Yes. But this is irrelevant because Phil's isn't irrigated.

    Quote Originally Posted by GauchoGreg View Post
    The folks are already right there at the existing park operating the irrigation, and after establishment of the systems, I can't imagine it being a massive increase in demands for their management.
    I would guess a large increase in water usage when attempting to increase the water content of acres of dirt that is exposed to the sun and wind all day.

    Quote Originally Posted by GauchoGreg View Post
    Again, I have to ask, do you have kids.
    I managed to raise kids that learned to ride without a bike park. Many people in town will say the same. Hence the need to identify the benefits of a bike park and more importantly how they are better than what we already have (a world class trail system with a skill development area at Phils TH).

    Quote Originally Posted by GauchoGreg View Post
    I'm sure many parents would prefer a more typical park like setting for young kids than sending them out to Phil's, and many kids could easily ride from the dense east side neighborhoods to a bike park on that side of town, or mom could drop them off on a quick run to the store and pick them up on the way home.
    The young kids I see at Phils are accompanied by adults. I would expect a bike park to be the same. Leaving young kids unsupervised at parks isn't a common practice that I have observed.

    Quote Originally Posted by GauchoGreg View Post
    Hazards would be much more limited
    How so? Looking at example park videos hazards appear to be more frequent than most of lower Phils.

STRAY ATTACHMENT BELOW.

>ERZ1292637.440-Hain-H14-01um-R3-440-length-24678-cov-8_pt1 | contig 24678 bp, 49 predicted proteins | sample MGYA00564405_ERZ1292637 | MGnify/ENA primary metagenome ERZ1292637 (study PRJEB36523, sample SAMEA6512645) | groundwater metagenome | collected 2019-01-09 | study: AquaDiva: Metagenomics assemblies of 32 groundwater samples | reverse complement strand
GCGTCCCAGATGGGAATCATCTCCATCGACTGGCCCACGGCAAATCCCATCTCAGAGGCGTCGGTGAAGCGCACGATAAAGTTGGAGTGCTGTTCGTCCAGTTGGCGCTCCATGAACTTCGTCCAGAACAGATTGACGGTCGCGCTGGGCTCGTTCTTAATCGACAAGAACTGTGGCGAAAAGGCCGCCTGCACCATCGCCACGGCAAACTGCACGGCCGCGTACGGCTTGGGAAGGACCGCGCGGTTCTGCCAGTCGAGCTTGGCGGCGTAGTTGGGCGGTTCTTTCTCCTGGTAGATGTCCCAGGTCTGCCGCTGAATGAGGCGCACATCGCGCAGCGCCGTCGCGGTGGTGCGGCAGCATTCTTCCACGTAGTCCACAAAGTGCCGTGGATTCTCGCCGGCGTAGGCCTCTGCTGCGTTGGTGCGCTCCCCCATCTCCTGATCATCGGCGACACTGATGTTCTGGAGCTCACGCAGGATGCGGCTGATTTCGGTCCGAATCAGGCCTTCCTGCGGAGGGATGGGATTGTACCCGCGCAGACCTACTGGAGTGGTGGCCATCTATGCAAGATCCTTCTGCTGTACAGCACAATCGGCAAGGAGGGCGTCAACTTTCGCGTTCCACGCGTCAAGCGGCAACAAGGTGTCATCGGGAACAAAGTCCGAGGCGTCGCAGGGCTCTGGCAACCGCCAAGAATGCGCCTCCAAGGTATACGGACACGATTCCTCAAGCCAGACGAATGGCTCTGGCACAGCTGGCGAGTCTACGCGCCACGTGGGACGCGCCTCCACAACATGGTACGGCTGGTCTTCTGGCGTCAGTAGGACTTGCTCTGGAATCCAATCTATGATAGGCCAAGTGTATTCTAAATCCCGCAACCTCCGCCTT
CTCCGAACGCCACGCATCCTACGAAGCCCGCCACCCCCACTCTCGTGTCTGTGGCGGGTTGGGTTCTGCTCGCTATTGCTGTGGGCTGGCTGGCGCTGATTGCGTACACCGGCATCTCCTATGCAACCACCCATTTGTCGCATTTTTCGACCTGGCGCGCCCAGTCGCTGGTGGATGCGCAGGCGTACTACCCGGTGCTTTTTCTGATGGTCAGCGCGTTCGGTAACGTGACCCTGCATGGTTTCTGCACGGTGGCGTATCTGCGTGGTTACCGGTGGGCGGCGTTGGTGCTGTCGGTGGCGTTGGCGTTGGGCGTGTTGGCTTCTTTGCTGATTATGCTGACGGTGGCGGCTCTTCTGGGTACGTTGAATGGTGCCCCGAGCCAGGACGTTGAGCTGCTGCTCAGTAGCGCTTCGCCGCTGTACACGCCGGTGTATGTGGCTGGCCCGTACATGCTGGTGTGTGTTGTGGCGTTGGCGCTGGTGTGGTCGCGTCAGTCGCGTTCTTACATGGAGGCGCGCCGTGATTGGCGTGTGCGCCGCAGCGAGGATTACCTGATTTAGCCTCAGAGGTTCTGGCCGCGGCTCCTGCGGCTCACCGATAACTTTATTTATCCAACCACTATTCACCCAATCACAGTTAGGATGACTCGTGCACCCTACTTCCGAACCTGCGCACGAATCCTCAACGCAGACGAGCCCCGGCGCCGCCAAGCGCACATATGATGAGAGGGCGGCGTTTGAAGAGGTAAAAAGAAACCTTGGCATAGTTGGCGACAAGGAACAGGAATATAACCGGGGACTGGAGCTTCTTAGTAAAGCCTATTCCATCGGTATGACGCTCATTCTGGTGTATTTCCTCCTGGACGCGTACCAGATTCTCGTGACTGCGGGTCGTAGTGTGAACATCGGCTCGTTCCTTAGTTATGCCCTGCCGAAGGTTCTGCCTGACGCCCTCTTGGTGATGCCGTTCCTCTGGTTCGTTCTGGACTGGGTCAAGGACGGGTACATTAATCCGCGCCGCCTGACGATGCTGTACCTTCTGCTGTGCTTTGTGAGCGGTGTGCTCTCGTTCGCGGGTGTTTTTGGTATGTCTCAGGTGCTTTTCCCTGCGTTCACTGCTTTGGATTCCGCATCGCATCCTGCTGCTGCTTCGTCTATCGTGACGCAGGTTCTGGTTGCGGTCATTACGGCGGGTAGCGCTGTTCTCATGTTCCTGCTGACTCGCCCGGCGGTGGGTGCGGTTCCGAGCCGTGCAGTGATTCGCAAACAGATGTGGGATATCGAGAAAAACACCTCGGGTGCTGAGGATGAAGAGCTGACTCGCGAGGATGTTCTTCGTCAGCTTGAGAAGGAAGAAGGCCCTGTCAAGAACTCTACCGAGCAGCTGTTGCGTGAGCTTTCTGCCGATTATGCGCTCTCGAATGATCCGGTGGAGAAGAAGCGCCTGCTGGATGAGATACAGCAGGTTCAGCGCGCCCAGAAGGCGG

Quote Originally Posted by GauchoGreg View Post
    No one is saying bike park rather than trail riding, particularly for adults. Rather, bike park to increase the opportunities for kids to get into biking and hone their skills.
    Woodman stated that 40% of bike parkers do not trail ride.

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    I think it's clear a lot of people are on board with a bike park in town.

    Steamrider can keep bringing his kids to phil's.

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    If this thread is any indication, I don't think it would that hard to sell to the community. I count 9 yeas and 3 nays.

    Big Sky would be a good location. In addition to having running water and acreage, that 37 acre parcel currently has a dog park so the city could run the trail right up the middle of it to give people the real feel of riding out on Phil's.

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    Quote Originally Posted by StreamRider View Post
    Big Sky is not close-in by any measurement. Nor is it centrally located. But it is a great location if access by bike is removed as a goal.
    Big Sky is adjacent to Buckingham, and VERY close to high-density residential-zoned land all around both sides of Neff, just a mile to the west. Seems very close in to me, that is unless you live on the west side. The west side is already close to the trails, and the east side benefits that much more from the mountain rain shadow, so has less snow on the ground for more of the year, and therefore a longer season, as others have said. It is way closer to a lot of major employers in the area, as well as a lot of retail, schools, and service offerings. That makes it very convenient for those that might want to drop their kid of and/or stop in and stay with their kid. In the past, it has taken me more than 45 minutes to get to Phil's from my kids' school on the northeast side, trying to get a ride in after school. No doubt, if a bike park was over there, we would use that time to ride when we don't have hours to do a full ride. Yes, there is a difference for many of us between a location like Big Sky Park and the Phil's trailhead.

    I managed to raise kids that learned to ride without a bike park. Many people in town will say the same. Hence the need to identify the benefits of a bike park and more importantly how they are better than what we already have (a world class trail system with a skill development area at Phils TH).